call void [mscorlib]System.Console::WriteLine(class System.String)

IL_001d: ret

}

.method public hidebysig specialname rtspecialname static void .cctor() il managed

{

ldc.i4.1

stsfld bool zzz::i

ret

}

}

 

 

Output

hi

 

An if-else statement is extremely simple to comprehend in a programming language, but it is equally baffling in IL. IL checks whether the value on the stack is 1 or 0.

 

If the value on the stack is 1, as in this case, it calls the WriteLine function with the parameter "hi", and then jumps to the label IL_001d using the unconditional jump instruction br.

If the value on the stack is 0, the code jumps to IL_0013 and the WriteLine function prints false.

 

Thus, to implement an if-else construct in IL, a conditional and unconditional jump are required. The complexity of the IL code increases dramatically if we use multiple if-else statements.

 

You can now appreciate the intelligence level of the people who write compilers.

 

a.cs

class zzz

{

public static void Main()

{

}

void abc( bool a)

{

if (a)

{

int i = 0;

}

if ( a)

{

int i = 3;

}

}

}

 

 

a.il

.assembly mukhi {}

.class public auto ansi zzz extends [mscorlib]System.Object

{

.field private int32 x

.method public hidebysig static void vijay() il managed

{

.entrypoint

ret

}

.method private hidebysig instance void abc(bool a) il managed

{

.locals (int32 V_0,int32 V_1)

ldarg.1

brfalse.s IL_0005

ldc.i4.0

stloc.0

IL_0005: ldarg.1

brfalse.s IL_000a

ldc.i4.3

stloc.1

IL_000a: ret

}

}

 

The C# programming language can complicate life. In an inner set of braces, we cannot create a variable that is already created earlier, in an outer set. The above C# program is syntactically correct since the braces are at the same level.

 

In IL, life is comparatively hassle free. The two i's become two separate variables V_0 and V_1. Thus, IL does not impose any of the restrictions on variables.

 

a.cs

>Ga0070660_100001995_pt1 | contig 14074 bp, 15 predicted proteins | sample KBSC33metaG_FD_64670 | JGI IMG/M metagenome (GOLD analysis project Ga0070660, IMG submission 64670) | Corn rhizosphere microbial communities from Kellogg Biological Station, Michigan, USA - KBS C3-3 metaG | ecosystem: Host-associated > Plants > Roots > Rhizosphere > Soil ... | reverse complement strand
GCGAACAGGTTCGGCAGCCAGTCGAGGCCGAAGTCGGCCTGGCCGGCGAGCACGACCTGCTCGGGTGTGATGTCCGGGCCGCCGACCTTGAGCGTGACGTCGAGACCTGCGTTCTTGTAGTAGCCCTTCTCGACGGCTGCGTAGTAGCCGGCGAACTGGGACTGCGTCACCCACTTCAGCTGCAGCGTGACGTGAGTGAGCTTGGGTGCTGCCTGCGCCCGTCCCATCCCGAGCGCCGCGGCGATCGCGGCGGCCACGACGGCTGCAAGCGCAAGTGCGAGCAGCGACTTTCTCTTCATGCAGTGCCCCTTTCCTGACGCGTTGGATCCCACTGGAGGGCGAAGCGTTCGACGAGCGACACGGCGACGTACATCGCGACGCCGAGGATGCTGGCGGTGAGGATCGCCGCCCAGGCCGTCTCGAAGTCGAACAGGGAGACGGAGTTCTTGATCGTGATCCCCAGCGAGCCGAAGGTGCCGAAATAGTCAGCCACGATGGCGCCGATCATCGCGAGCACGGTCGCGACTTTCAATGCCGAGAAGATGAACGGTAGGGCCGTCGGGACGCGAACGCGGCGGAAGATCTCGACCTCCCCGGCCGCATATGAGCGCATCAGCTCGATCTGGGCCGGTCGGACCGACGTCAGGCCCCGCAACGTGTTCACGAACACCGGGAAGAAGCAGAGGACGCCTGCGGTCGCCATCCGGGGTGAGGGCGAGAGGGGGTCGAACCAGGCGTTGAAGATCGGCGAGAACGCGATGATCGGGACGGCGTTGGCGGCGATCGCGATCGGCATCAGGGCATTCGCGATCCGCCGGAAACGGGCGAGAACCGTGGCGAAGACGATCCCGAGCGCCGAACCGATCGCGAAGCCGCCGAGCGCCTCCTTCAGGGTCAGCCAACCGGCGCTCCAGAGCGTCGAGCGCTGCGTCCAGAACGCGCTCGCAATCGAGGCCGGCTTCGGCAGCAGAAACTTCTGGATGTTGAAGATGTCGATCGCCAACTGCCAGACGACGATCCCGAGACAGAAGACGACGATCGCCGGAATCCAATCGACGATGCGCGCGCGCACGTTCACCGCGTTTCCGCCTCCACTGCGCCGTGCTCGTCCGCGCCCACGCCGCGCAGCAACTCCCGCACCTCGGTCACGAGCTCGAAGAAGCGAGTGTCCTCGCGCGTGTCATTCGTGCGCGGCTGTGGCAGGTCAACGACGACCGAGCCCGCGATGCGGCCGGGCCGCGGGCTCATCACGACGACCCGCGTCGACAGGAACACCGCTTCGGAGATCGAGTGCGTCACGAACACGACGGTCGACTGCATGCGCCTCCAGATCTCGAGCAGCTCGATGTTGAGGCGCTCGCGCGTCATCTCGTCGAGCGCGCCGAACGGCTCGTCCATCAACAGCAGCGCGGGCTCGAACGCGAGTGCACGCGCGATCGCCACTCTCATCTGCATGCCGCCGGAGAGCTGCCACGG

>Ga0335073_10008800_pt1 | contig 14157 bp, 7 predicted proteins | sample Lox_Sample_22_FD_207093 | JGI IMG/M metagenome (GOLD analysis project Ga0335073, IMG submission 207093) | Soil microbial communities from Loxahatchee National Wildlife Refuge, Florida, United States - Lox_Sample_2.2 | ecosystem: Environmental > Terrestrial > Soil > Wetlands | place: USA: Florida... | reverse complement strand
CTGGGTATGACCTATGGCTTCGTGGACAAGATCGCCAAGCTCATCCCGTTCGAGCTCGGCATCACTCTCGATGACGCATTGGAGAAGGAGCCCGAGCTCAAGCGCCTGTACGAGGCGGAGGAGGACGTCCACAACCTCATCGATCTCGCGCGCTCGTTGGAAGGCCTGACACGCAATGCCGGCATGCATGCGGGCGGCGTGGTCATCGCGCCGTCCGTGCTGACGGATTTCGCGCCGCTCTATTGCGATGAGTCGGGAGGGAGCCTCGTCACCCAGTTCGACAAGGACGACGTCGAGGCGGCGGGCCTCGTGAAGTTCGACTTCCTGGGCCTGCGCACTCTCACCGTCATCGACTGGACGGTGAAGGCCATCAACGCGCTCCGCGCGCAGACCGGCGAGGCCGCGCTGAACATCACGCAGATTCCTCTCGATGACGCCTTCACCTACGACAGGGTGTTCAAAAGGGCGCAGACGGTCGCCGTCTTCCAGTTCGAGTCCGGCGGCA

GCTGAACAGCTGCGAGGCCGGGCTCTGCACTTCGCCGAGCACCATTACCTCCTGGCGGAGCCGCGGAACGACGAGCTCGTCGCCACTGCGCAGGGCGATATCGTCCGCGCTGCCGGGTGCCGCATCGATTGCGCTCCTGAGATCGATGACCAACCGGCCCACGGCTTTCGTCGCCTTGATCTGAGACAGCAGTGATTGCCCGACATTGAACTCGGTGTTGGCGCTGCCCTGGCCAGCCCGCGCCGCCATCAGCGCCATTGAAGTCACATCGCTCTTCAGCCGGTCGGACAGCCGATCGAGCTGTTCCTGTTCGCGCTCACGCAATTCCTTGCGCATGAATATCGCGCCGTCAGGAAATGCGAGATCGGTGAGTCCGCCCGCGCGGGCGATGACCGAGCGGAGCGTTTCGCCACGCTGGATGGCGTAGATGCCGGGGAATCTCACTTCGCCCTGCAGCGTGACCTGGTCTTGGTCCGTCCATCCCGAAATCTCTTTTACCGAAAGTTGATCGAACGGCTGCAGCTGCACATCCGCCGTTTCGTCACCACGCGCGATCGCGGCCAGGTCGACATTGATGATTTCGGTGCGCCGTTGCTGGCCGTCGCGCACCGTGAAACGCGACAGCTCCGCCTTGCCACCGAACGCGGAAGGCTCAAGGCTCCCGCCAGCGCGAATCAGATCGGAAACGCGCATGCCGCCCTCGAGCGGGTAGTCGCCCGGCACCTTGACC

class zzz

{

static bool i = true;

public static void Main()

{

while (i)

{

System.Console.WriteLine("hi");

}

}

}

 

a.il

.assembly mukhi {}

.class private auto ansi zzz extends System.Object

{

.field private static bool i

.method public hidebysig static void vijay() il managed

{

.entrypoint

br.s IL_000c

IL_0002: ldstr "hi"

call void [mscorlib]System.Console::WriteLine(class System.String)

IL_000c: ldsfld bool zzz::i

brtrue.s IL_0002

ret

}

.method public hidebysig specialname rtspecialname static void .cctor() il managed

{

ldc.i4.1

stsfld bool zzz::i

ret

}

}

 

On seeing the disassembled code, you will comprehend as to why programmers do not write IL code for a living. Even a simple while loop gets converted into IL code of stupendous complexity.

 

For a while construct, unconditionally a jump is made to the label IL_000c which is at the end of the function. Here, it loads the value of the static variable i on the stack.

 

The next instruction, brtrue, does the reverse of what the instruction brfalse does. It is implemented as follows:

 

If the uppermost value on the stack, i.e. the value of the field i, is 1, it jumps to label IL_0002. Then the value "hi" is put on the stack and the WriteLine function is called.

If the stack value is 0, the program will jump to the ret instruction.

 

The above program, as you may have noticed, does not intend to stop. It continues to flow like a perennial stream of water originating from a gigantic glacier.

 

a.cs

class zzz

{

static int i = 2;

public static void Main()

{

i = i + 3;

System.Console.WriteLine(i);

}

}

 

a.il

.assembly mukhi {}

.class private auto ansi zzz extends System.Object

{

.field private static int32 i

.method public hidebysig static void vijay() il managed

{

.entrypoint

ldsfld int32 zzz::i

ldc.i4.3

add

stsfld int32 zzz::i

ldsfld int32 zzz::i

call void [mscorlib]System.Console::WriteLine(int32)

ret

}

.method public hidebysig specialname rtspecialname static void .cctor() il managed

{

ldc.i4.2

stsfld bool zzz::i

ret

}

}

 

Output

5

 

IL does not have an operator for adding two numbers. The add instruction has to be used instead.

 

The add instruction requires the two numbers to be added, to be first made available on the stack. Therefore, the ldsfld instruction places the value of the static variable i and the constant value 3 on the stack. The add instruction then adds them up and places the resultant sum on the stack. It also removes the two numbers, that were used in the addition, from the stack.

 

Most instructions in IL get rid of the parameters that are placed on the stack for the instruction to operate upon, once the instruction has been executed.

The instruction stsfld is used to initialize the static variable i with the resultant sum of the addition. The rest of the code simply displays the value of the variable i.

 

There is no equivalent for the ++ operator in IL. It gets converted to the instruction ldc.i4.1. In the same vein,to multiply two numbers, the mul instruction is used, to subtract, sub is used and so on. They all have their equivalents in IL. The code following it remains the same.

 

a.cs

class zzz {

static bool i;

static int j = 19;